KUALA LUMPUR: The Minority Shareholder Watchdog Group (MSWG) is “hugely relieved” after Bursa Malaysia clarified that it has no plans to facilitate the listing of dual-class shares.
“To do so would have been a huge disavowment of one of the central tenets of capital markets: that of one vote-one share,” MSWG said in its newsletter.
“Quite simply, Bursa Malaysia has done the right thing and backed down from allowing dual-class shares, since the benefit — if at all — of attracting desirous companies would have been obviated over the long term by the potential offences to market integrity and investor protection,” the group added.
The listing of dual-class shares could “run the gamut” of abuse of management power, including prejudiced inter-company loans, mergers and acquisitions, as well as related-party transactions, it said.
All of this, said MSWG, are masked under the guise of “owner knows best”.
“While other jurisdictions do allow it, notably the US, Brazil, Canada, France, Italy, Sweden, Switzerland, Denmark, Russia and Finland, the risks are there for all to see,” the group added.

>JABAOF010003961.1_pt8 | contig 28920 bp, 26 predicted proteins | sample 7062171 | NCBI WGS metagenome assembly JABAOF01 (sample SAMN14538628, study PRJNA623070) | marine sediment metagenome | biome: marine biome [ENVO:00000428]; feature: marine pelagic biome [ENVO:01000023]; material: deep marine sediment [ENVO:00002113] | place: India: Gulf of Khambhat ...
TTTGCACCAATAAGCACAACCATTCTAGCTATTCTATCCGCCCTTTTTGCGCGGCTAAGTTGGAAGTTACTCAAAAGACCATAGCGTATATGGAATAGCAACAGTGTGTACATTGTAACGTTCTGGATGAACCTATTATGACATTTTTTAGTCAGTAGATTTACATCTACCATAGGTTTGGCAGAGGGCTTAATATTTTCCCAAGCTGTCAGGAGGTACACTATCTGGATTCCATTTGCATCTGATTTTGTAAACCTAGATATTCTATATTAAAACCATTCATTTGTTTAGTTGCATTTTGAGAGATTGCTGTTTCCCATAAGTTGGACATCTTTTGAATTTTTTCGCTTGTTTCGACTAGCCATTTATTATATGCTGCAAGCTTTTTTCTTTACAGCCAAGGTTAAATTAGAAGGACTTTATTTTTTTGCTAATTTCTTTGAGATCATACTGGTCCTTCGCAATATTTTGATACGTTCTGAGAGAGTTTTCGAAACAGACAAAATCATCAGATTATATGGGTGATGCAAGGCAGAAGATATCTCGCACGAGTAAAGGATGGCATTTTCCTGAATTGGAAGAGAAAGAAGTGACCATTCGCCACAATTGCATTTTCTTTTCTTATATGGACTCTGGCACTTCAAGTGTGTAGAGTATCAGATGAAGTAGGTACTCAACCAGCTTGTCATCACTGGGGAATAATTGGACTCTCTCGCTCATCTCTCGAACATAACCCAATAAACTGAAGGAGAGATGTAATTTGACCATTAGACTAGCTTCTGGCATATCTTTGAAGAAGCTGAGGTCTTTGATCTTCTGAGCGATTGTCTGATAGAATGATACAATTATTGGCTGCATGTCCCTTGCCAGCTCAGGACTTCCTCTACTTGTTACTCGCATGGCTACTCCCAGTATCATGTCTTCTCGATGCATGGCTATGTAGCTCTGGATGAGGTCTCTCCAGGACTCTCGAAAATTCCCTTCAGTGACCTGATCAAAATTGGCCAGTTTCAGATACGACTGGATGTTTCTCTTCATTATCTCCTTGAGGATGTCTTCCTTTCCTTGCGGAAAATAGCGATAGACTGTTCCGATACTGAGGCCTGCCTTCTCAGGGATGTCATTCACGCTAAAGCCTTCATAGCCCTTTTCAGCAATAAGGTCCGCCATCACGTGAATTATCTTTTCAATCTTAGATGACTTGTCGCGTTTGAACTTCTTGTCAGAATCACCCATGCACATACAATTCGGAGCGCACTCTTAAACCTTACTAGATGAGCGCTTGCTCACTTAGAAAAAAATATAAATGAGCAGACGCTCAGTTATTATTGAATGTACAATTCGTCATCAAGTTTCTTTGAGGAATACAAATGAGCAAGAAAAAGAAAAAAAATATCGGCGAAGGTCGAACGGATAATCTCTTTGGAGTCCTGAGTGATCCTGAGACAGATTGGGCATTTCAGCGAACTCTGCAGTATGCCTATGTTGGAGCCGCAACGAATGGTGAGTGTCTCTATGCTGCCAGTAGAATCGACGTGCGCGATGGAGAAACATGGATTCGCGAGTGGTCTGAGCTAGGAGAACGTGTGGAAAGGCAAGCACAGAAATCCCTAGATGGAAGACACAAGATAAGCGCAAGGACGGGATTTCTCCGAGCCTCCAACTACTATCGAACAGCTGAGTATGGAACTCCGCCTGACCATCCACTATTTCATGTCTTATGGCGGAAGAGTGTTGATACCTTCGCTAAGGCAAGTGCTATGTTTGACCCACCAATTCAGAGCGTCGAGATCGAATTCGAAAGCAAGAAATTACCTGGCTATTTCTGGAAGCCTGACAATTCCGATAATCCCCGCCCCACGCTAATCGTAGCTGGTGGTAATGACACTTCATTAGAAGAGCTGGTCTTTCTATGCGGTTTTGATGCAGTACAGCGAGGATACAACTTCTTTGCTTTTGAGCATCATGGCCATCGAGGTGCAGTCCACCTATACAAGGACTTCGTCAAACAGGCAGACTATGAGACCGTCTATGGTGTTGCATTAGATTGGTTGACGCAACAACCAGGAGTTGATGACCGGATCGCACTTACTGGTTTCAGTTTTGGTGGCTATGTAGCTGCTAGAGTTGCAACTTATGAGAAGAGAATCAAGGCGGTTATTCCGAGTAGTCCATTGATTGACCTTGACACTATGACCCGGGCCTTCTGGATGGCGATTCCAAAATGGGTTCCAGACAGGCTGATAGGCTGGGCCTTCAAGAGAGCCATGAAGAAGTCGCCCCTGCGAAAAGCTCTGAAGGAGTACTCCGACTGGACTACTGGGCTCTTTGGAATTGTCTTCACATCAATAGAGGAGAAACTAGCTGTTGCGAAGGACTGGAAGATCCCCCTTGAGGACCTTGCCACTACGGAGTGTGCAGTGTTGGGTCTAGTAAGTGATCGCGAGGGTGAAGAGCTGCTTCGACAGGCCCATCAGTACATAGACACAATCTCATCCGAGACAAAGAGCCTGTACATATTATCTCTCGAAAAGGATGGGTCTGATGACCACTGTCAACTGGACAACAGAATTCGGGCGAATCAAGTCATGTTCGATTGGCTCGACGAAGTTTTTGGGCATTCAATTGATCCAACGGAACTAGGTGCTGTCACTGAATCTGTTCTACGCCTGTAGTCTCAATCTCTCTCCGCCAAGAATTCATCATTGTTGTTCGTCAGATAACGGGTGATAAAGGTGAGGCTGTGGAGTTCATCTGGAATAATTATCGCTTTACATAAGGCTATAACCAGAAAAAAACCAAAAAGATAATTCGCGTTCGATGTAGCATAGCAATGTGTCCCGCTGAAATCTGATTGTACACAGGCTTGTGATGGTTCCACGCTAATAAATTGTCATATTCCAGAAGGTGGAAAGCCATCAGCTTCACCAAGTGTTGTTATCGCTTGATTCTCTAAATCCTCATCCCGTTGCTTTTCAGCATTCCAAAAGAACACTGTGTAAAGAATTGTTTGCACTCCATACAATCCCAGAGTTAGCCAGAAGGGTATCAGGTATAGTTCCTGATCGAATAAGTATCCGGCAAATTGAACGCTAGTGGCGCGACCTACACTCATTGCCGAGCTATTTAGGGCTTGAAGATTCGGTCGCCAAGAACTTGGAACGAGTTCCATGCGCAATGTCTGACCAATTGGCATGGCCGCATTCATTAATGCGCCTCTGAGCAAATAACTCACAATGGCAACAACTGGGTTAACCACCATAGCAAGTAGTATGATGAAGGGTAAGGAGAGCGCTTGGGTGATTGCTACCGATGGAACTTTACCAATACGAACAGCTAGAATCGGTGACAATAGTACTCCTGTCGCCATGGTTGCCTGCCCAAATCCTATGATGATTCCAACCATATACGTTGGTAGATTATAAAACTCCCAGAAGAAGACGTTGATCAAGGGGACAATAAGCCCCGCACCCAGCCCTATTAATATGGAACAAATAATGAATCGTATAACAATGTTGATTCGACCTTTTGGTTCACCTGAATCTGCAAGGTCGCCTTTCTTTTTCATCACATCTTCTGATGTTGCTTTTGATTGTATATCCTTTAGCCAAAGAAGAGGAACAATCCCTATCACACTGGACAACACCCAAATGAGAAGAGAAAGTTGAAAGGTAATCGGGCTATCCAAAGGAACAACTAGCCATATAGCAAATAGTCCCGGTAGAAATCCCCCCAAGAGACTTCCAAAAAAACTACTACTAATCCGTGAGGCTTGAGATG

Citing an example in the US, MSWG said the Council of Institutional Investors, whose members oversee more than US$23 trillion (RM98.67 trillion) in assets under management, wants to bar non-voting shares from stock indices — even though American share indices have themselves been the preferred market for companies that include Alibaba, Google and Snap.
Early this month, Bursa Malaysia dismissed a report by Bloomberg which stated that it was looking into whether to allow companies with dual-class share structures to list on the local bourse.